The Goat Justice League advocates and educates on behalf of urban goats, who can be pets and milk producers (or wanderers). In contrast, the goat above was actually more of a professional, part of a weeding crew cleaning out a construction site in Seattle, according to the photog. Thanks Courtney!
My family got its Xtracycle about a year ago, and I figure we’ve gone at least a thousand miles on it by now (the bike computer fritzed around mile 500, in December). Everything I wrote about it in my review last year seems more true than ever: the cargo bike is simply the most meaningful single piece of “green” technology I’ve used.
We don’t need a private car anymore (we still use carsharing a few days a month to go out of town and on special errands), so we don’t have the impulse to do stupid life-sucking errands like you do when you own a car (my personal weaknesses: going to the hardware store to buy 1 bolt, or to Burgerville for a monster snack). It’s so much more relaxing when you don’t do that stuff.
But still, we need to carry stuff, right? Here are a few things we’ve carried:
- an army’s worth of groceries
- a frat party’s worth of beer
- a case of wine from TJ’s
- a kid and his TWO bikes, while talking easily the whole way
- adults as passengers — this is surprisingly romantic and hilarious
- two 60-pound bags of concrete
- and oodles more, as other riders can tell you.
Some days we’re competing for the bike; we almost need two. This bike has actually made our life better. Wow!
Yup, I’m going to find and identify and write about them all, great AND small. The first one is a willowy beauty:
Read all about it at myspecies.wordpress.com .
You rarely see top-bottom split screens used in movies, but this scene makes me wonder why not. Bela Legosi lords over a stock shot of city streets, in the classic transvestite liberation film, Glen or Glenda. The world-weariness could apply to Solomon himself — if he had a morphine problem, anyway.
“… good and bad. I like both.” — Duke Ellington, apocryphal
It’s funny how you can get used to the most extraordinary things, taking the amazing for granted until someone threatens to take them away.
Twenty-ton airplanes fly, and we don’t blink an eye. Lettuce seeds buried in the ground, angled every which way, somehow, amazingly, detect gravity to send their shoots straight up to the sky every time, and then we complain they’re not big enough to eat yet. Mothers love us no matter what, and you know how we treat them.
And then there’s Cubespace.
Cubespace is a shared workspace so perfectly functional and Portlandesque I’ve rarely thought about how extraordinary it is. The idea is “coworking“: an efficient yet social workspace arrangement for serious freelancers, a step up from working at the cafe.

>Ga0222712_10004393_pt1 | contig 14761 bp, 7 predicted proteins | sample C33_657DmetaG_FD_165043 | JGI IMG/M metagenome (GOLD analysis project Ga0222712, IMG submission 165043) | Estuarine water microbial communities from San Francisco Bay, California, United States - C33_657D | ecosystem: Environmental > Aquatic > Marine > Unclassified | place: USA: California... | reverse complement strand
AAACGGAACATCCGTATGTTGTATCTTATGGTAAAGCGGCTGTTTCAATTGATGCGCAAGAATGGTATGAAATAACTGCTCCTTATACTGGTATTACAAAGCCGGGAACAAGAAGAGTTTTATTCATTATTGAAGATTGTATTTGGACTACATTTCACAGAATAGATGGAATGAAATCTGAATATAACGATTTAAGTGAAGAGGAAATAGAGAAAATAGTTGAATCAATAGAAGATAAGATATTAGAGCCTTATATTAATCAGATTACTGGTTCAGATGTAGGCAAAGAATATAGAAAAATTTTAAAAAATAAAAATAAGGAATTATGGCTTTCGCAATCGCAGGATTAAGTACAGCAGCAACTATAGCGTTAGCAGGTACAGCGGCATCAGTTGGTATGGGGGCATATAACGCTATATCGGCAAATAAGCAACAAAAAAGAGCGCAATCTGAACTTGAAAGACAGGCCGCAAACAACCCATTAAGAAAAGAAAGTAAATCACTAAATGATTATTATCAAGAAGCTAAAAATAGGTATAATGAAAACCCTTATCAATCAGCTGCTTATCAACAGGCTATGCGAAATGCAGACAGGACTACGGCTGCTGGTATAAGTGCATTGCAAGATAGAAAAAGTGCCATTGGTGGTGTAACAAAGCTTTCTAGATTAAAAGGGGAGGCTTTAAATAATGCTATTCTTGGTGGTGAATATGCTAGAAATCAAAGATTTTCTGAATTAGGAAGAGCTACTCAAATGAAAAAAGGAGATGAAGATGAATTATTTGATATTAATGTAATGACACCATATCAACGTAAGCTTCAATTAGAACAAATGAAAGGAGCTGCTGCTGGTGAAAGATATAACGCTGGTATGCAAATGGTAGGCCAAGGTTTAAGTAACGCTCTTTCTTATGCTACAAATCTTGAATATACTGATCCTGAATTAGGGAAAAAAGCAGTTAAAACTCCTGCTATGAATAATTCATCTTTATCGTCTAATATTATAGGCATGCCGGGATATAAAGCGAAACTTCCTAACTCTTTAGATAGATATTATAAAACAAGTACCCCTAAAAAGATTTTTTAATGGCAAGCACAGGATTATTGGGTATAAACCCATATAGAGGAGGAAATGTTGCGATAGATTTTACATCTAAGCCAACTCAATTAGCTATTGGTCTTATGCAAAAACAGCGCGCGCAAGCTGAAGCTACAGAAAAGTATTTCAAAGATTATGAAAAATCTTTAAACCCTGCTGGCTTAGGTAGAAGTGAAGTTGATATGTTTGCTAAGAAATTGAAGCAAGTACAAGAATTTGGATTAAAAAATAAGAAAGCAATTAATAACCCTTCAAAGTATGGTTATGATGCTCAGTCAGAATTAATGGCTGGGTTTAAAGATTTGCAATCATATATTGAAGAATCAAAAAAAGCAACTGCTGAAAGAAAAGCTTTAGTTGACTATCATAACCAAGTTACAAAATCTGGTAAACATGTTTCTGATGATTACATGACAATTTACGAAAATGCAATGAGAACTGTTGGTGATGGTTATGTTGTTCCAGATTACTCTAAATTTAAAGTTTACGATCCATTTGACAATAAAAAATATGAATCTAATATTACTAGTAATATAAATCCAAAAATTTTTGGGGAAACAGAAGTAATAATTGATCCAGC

I suppose someone could set up a collection of desks and phones and printers anywhere and call it coworking, but Cubespace’s proprietors Eva and David have truly generated a positive and comfortable atmosphere. They know what a freelancer needs: reasonably priced office space, a tireless, fully automatic espresso machine (complimentary for paying customers), a quiet room for when you need to focus, and, for when you need a sugar rush, free Capn Crunch. No wonder I feel at home there.
Now Cubespace is threatened with eviction. I won’t bang the drum too loudly here, because David and Eva are negotiating with their landlord currently, and David has summarized the plot succintly here. But I am encouraged that the news led to a flash flood of direct support, including a fundraising site that’s collected about $5000 in just a few days. I won’t take Cubespace for granted any longer — nor the twenty-ton airplanes, nor the gravity-detecting lettuce shoots, nor the long-suffering moms. Well, maybe just one mom…
Update: June 2009. Cubespace is closing, but it’s hard to say that it failed. Have a good summer, guys.
15 years too late, I fall in love with this song. (Sound doesn’t start until about 24 seconds in.)
I refit this end of the attic in my 1922 house as a play area for my son. I wanted this attic to continue to feel like an attic, even though I was finishing it off. So I did the walls and ceiling in tongue & groove beadboard, a material which was also used when the house was built. It has new fireproofing and insulation underneath. Other features inlcude: marmoleum sheet scraps for flooring, with soft padding underneath; an antique star-mullioned window to suggest a sunset; a Velux roof window for emergency egress; low-temperature LED light fixtures; a verdant-brand thermostat with an occupancy sensor, controlling a “hydronic” baseboard heater; and a tent-sized nap bay.
More pics on flickr.
Resources used by housing and transportation dwarf those associated by other parts of our “lifestyle.” (Click here for geeky background data.) If you want to be green in deed as well as attitude, you’ve got to take on the way you get around, and the energy used by your house.
In the house, technology can obviate the impulse to nobly suffer to save energy (remember President Carter in his sweater?). Probably the first thing I installed in my family’s house when I moved in was a programmable thermostat. It saves energy by lowering the thermostat when I’m not likely to be home or wanting heat, and raise it when I know I want it to come on. No more running across a freezing floor at 5:30 AM to turn the heat on.
Now comes a thermostat that takes this idea one step further …more
Updated, expanded room in this post.
Photo (and title) by Jess Dolan.